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(sâr'əyā`vō), city (2013 pop. 438,443), capital of Bosnia and Herzegovina, on the Miljacka River. An important industrial and railway center, its industries include food and tobacco processing and furniture manufacturing. Lignite and iron ore are mined nearby. The city is the seat of an Orthodox Eastern metropolitan, a Roman Catholic archbishop, and the chief ulema of Bosnia's Muslims, who constituted about 50% of the population before the city was torn apart by war in 1992. Sarajevo has a university (founded in 1946), several Muslim seminaries, and various institutes of higher education. It is noted for its Muslim architecture, including its Turkish marketplace and more than 100 mosques, the most important one dating from 1450.

Founded in 1263, Sarajevo, then a citadel known as Vrh-Bosna, fell to the Turks in 1429 and was renamed Bosna-Saraj, or Bosna-Seraj. The town established around the citadel became an important Turkish military and commercial center and reached the peak of its prosperity in the 16th cent. The Congress of Berlin (1878) gave Sarajevo and the rest of Bosnia and HerzegovinaBosnia and Herzegovina
, Serbo-Croatian Bosna i Hercegovina, country (2015 est. pop. 3,536,000), 19,741 sq mi (51,129 sq km), on the Balkan peninsula, S Europe. It is bounded by Croatia on the west and north, Serbia on the northeast, and Montenegro on the southeast.
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 to Austria-Hungary, where it remained until its incorporation in 1918 into Yugoslavia. The city was a center of the Serbian nationalist movement. The assassination in Sarajevo of Archduke Francis FerdinandFrancis Ferdinand,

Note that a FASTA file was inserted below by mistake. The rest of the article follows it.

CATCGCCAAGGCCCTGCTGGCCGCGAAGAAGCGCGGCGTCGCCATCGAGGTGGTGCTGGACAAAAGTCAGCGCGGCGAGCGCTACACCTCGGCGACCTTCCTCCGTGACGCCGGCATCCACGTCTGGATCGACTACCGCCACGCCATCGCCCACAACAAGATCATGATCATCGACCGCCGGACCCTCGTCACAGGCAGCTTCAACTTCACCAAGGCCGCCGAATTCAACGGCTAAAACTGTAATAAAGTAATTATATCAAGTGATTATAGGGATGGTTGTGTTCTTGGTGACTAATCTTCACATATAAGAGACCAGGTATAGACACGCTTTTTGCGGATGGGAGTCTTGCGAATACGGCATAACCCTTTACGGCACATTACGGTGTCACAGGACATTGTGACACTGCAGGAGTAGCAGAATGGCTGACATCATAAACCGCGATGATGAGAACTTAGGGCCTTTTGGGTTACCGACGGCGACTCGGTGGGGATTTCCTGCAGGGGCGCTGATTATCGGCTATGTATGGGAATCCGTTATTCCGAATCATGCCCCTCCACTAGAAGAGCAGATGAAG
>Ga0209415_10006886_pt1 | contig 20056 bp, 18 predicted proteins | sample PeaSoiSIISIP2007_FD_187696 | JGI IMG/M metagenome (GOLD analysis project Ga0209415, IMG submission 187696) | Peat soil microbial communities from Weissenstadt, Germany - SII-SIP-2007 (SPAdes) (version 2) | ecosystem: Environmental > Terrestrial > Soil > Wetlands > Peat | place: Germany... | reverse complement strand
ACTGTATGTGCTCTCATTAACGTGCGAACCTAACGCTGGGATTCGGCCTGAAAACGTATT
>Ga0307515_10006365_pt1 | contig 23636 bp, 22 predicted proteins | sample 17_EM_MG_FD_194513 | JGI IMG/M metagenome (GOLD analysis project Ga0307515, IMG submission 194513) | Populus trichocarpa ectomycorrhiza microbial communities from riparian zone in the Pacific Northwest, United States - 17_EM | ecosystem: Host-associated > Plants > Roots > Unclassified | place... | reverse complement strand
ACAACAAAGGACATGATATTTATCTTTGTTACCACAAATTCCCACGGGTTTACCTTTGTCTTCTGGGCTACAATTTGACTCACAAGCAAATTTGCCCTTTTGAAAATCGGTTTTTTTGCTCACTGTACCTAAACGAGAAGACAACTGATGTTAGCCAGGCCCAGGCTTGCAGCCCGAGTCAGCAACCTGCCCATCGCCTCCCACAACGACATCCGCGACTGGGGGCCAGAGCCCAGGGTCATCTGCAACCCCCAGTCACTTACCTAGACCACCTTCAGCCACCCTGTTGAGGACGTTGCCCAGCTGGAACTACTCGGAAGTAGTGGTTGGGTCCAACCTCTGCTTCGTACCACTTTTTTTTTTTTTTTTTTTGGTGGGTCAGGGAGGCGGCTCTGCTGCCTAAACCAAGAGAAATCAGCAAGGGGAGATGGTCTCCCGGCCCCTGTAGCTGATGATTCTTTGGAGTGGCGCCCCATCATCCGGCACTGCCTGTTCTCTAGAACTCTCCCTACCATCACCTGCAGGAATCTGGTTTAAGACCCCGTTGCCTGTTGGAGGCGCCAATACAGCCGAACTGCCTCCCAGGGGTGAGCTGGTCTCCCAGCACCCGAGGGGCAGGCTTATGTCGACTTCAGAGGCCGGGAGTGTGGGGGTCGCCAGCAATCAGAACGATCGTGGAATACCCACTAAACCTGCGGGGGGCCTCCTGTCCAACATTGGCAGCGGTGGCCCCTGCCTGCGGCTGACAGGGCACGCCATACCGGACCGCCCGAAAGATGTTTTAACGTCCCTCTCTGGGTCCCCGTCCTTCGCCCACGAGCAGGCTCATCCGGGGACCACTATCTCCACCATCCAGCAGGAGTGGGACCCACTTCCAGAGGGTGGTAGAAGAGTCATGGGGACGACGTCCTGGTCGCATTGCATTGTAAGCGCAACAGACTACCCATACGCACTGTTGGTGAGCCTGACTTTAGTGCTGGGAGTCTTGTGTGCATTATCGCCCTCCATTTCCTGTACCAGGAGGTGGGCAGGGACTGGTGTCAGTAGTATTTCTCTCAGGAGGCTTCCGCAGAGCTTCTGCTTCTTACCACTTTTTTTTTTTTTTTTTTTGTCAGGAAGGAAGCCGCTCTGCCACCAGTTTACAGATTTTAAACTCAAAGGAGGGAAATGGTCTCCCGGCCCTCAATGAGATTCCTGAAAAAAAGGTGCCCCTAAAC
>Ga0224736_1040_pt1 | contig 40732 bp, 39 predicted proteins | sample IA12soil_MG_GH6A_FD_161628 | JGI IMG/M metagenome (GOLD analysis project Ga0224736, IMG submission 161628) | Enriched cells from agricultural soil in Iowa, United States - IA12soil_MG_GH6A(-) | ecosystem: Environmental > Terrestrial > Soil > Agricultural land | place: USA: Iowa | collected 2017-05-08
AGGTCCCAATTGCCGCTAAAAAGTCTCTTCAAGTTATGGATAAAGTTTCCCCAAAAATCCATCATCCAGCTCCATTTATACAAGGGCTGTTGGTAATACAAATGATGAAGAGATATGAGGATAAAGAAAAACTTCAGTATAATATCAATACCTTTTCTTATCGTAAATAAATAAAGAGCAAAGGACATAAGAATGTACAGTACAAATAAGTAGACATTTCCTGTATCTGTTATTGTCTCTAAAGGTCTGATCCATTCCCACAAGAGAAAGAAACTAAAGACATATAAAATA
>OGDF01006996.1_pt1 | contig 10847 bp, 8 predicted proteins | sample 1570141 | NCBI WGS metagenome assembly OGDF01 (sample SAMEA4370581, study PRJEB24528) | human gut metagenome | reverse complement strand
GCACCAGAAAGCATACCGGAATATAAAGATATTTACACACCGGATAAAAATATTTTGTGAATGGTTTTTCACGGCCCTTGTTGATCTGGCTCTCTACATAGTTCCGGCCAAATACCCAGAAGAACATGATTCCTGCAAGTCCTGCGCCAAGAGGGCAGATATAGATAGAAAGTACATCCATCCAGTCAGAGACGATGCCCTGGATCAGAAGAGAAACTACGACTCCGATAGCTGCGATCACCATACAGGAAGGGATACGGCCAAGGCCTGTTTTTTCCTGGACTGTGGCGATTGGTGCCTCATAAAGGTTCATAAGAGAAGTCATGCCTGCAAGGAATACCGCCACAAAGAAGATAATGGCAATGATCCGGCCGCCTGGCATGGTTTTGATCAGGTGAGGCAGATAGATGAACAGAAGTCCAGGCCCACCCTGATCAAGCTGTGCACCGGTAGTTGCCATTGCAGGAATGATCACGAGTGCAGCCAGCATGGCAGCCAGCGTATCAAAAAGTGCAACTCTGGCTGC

1863–1914, Austrian archduke, heir apparent (after 1889) of his uncle, Emperor Francis Joseph. In 1900 he married a Czech, Sophie Chotek. She was made duchess of Hohenberg, but because she was of minor nobility their children were barred from succession.
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 and his wife on June 28, 1914, was an immediate cause of World War I. Sarajevo was the scene of several important battles between Allied resistance fighters and the Germans in World War II, during which the city sustained considerable damage. In 1984 the city was host to the Winter Olympics.

Bosnia and Herzegovina declared its independence from Yugoslavia in Oct., 1991. Immediately following the international recognition of the republic's independence in Apr., 1992, the country's Serbs and Croats, backed respectively by Serbia and Croatia, began to claim large chunks of the country's territory. Sarajevo, though remaining largely under Bosnian government control, was under siege from Serbs in the surrounding hills and suburbs until 1996. The city sustained considerable damage to its infrastructure due to shelling, and many residents were killed. As the fighting ended and government control was reestablished (1996) over the city and suburbs, large numbers of Serbs fled. The damaged Oslobodenje newspaper tower is preserved as a memorial to the civil war.